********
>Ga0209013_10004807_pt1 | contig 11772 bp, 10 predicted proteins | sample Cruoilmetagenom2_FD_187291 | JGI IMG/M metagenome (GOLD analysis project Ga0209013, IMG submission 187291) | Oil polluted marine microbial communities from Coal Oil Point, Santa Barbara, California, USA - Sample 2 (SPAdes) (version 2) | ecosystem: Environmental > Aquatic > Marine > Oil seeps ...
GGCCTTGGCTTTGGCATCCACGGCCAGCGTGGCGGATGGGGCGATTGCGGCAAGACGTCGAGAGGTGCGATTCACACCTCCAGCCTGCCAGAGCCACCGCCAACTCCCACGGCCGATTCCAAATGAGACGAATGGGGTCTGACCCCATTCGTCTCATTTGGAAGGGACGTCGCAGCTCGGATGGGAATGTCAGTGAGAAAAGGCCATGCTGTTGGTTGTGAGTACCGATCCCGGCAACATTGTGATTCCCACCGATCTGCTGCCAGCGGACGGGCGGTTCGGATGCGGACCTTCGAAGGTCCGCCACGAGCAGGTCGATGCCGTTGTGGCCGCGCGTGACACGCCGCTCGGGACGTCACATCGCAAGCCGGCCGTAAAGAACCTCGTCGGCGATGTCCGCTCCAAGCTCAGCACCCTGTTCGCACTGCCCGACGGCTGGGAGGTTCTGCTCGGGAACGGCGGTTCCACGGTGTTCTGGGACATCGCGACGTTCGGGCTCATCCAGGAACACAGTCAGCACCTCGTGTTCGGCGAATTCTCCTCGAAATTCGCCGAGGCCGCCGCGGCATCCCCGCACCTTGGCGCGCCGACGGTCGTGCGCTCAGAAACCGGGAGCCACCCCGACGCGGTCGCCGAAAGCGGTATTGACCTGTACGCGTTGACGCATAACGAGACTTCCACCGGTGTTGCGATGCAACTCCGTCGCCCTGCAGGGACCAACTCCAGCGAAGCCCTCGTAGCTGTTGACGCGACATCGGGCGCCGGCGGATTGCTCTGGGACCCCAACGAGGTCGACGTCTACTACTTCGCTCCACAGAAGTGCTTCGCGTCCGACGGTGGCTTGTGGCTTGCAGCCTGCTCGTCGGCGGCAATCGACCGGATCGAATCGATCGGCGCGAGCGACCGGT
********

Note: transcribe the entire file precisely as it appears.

>Ga0209013_10004807_pt1 | contig 11772 bp, 10 predicted proteins | sample Cruoilmetagenom2_FD_187291 | JGI IMG/M metagenome (GOLD analysis project Ga0209013, IMG submission 187291) | Oil polluted marine microbial communities from Coal Oil Point, Santa Barbara, California, USA - Sample 2 (SPAdes) (version 2) | ecosystem: Environmental > Aquatic > Marine > Oil seeps ...
GGCCTTGGCTTTGGCATCCACGGCCAGCGTGGCGGATGGGGCGATTGCGGCAAGACGTCGAGAGGTGCGATTCACACCTCCAGCCTGCCAGAGCCACCGCCAACTCCCACGGCCGATTCCAAATGAGACGAATGGGGTCTGACCCCATTCGTCTCATTTGGAAGGGACGTCGCAGCTCGGATGGGAATGTCAGTGAGAAAAGGCCATGCTGTTGGTTGTGAGTACCGATCCCGGCAACATTGTGATTCCCACCGATCTGCTGCCAGCGGACGGGCGGTTCGGATGCGGACCTTCGAAGGTCCGCCACGAGCAGGTCGATGCCGTTGTGGCCGCGCGTGACACGCCGCTCGGGACGTCACATCGCAAGCCGGCCGTAAAGAACCTCGTCGGCGATGTCCGCTCCAAGCTCAGCACCCTGTTCGCACTGCCCGACGGCTGGGAGGTTCTGCTCGGGAACGGCGGTTCCACGGTGTTCTGGGACATCGCGACGTTCGGGCTCATCCAGGAACACAGTCAGCACCTCGTGTTCGGCGAATTCTCCTCGAAATTCGCCGAGGCCGCCGCGGCATCCCCGCACCTTGGCGCGCCGACGGTCGTGCGCTCAGAAACCGGGAGCCACCCCGACGCGGTCGCCGAAAGCGGTATTGACCTGTACGCGTTGACGCATAACGAGACTTCCACCGGTGTTGCGATGCAACTCCGTCGCCCTGCAGGGACCAACTCCAGCGAAGCCCTCGTAGCTGTTGACGCGACATCGGGCGCCGGCGGATTGCTCTGGGACCCCAACGAGGTCGACGTCTACTACTTCGCTCCACAGAAGTGCTTCGCGTCCGACGGTGGCTTGTGGCTTGCAGCCTGCTCGTCGGCGGCAATCGACCGGATCGAATCGATCGGCGCGAGCGACCGGT